Packing simulation

Merkle & Partner plans to develop a simulation model that will make it possible to investigate and optimize different packing materials.

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Method Development for Numerical Optimization of Packings for the Chemical Industry

The production of new packing geometries is currently carried out by means of elaborate tests, which incur considerable costs. In addition, these manual tests lead to a high development effort in terms of time. This results in an expensive and lengthy production process. Merkle & Partner then plans to develop a simulation model that will make it possible to investigate and optimize different packing materials. This should save time-consuming test procedures for different chemical substances and geometry variants. Various demands are placed on the packing, which can be represented and taken into account by the developed method:

  •  high loadability with gas and liquid
  •  large, volume-related phase boundaries with simultaneously low pressure loss
  •  optimum mass transfer conditions
  •  good wettability for the liquid
  •  low tendency to creek formation and edge mobility
  •  sufficient mechanical strength
  •  production from a wide range of materials
  •  low manufacturing costs

Practical example multi-body simulation

The design of a new tower packing is created three-dimensionally using CAD. A multibody simulation is used to numerically fill a container with tower packings. Contact is described between all the packing elements. Through friction, the individual bodies finally come to rest.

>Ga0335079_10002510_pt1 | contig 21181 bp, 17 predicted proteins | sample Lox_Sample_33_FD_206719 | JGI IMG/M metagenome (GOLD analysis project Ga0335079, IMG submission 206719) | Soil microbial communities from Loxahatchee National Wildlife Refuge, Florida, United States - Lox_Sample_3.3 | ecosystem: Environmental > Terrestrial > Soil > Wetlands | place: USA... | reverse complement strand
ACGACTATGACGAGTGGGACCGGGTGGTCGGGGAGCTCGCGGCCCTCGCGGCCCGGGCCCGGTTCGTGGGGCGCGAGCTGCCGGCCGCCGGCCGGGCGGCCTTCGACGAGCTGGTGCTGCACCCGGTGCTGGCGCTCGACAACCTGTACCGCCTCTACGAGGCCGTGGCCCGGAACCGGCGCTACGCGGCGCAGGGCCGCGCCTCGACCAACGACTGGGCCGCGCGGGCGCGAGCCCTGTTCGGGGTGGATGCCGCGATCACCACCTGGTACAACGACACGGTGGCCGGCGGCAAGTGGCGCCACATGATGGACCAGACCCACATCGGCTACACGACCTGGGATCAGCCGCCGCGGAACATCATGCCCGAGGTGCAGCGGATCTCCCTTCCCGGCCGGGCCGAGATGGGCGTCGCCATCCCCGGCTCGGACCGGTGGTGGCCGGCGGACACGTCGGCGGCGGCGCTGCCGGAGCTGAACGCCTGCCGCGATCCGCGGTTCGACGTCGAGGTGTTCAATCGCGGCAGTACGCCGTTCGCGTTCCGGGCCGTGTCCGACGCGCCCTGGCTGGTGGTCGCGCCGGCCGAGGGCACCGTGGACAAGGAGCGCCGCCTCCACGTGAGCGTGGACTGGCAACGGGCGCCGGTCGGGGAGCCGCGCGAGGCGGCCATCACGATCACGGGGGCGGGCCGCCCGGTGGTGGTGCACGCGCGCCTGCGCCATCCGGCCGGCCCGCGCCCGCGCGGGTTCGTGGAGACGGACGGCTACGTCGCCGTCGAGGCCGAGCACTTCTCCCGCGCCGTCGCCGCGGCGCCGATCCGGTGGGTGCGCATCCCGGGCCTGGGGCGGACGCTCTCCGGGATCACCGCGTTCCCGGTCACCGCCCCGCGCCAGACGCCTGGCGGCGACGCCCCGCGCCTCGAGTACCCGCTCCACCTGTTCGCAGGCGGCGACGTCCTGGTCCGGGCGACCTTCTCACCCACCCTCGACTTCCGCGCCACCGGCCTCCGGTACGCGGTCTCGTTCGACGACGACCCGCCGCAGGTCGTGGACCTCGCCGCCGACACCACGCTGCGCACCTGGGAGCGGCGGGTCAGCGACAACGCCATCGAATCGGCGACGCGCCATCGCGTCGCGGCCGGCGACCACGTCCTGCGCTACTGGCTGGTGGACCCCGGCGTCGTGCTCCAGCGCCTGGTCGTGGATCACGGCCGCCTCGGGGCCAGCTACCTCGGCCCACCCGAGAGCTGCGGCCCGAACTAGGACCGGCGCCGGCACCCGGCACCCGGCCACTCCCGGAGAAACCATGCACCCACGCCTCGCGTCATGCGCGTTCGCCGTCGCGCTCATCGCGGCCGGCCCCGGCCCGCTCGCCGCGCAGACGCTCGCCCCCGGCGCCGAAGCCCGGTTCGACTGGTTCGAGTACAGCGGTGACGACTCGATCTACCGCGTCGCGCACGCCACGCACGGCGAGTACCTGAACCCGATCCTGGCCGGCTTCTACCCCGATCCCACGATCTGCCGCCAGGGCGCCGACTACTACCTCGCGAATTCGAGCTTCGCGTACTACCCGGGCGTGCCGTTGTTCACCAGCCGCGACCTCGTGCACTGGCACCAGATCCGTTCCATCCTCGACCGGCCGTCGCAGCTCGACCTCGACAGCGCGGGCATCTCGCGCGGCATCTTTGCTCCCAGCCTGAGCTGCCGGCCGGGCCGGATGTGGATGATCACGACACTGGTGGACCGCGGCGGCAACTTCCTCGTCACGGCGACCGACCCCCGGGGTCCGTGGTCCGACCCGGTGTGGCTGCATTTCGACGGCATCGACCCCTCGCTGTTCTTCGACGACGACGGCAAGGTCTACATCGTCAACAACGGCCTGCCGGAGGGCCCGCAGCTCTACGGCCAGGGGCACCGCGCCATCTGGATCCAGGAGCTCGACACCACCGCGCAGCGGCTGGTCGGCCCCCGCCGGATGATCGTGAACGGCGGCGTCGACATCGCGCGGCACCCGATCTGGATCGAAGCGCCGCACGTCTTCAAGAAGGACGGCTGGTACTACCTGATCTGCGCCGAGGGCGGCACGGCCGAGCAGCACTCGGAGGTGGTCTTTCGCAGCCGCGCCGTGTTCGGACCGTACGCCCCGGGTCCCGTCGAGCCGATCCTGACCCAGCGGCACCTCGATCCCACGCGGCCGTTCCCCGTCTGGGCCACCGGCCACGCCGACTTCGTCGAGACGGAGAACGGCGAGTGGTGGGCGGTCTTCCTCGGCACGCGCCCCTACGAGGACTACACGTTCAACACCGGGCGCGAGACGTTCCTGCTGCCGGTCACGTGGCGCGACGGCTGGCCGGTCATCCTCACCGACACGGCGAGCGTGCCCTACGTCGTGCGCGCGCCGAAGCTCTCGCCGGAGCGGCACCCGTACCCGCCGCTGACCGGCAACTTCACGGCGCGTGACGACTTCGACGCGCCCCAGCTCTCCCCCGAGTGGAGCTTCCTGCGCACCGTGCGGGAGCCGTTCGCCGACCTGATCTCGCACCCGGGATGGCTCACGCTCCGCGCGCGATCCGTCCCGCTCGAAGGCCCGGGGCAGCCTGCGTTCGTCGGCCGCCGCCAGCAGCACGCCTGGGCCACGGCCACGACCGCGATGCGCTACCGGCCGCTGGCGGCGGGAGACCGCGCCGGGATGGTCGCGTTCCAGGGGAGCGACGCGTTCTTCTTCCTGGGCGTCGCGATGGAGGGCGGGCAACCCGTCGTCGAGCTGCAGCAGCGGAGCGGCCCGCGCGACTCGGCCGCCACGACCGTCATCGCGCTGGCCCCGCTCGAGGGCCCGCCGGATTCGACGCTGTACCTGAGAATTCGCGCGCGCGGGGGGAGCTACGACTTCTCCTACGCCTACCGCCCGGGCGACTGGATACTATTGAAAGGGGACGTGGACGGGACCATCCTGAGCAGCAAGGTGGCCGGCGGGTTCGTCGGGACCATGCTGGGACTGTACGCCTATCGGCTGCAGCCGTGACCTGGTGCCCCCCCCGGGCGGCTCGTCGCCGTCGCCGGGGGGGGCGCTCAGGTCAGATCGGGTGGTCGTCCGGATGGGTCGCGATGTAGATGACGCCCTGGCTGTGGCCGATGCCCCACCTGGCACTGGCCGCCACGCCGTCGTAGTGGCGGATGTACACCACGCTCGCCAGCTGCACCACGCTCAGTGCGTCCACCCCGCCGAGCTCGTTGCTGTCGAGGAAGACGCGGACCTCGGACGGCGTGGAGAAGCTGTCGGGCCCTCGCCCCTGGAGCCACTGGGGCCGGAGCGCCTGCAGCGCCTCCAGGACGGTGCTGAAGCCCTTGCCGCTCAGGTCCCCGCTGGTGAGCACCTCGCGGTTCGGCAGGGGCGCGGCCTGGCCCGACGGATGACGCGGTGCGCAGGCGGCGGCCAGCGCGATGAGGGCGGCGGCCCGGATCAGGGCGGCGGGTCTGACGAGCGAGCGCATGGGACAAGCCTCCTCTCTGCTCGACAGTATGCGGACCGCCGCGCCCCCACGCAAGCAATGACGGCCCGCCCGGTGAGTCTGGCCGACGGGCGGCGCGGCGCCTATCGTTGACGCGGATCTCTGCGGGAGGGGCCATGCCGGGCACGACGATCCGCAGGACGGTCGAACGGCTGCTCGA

Practical example 3D geometry

The data is extracted as a 3D model and fused into a volume.

Practical example networking

Boolean operations are used to create the volume flowed through and mesh it with mesh generators.

Practical example flow simulation

A 3D flow simulation is then created, which can be used to determine the required characteristics of the packing in terms of pressure drop, flow rate, etc.

Project results

Through the various visualization options, conclusions can be drawn about the geometry of the packing and, if necessary, a new calculation run can be carried out with a modified and optimized geometry.

Since this process is purely virtual, it can be carried out until the packing has the required properties.

Packings can now be designed more quickly and efficiently for the chemical industry. Existing packings can be analyzed and optimized. Due to the improved efficiency of the packing, plants can be built more compactly in the future or designed for larger flow rates, resulting in lower energy consumption and faster production times.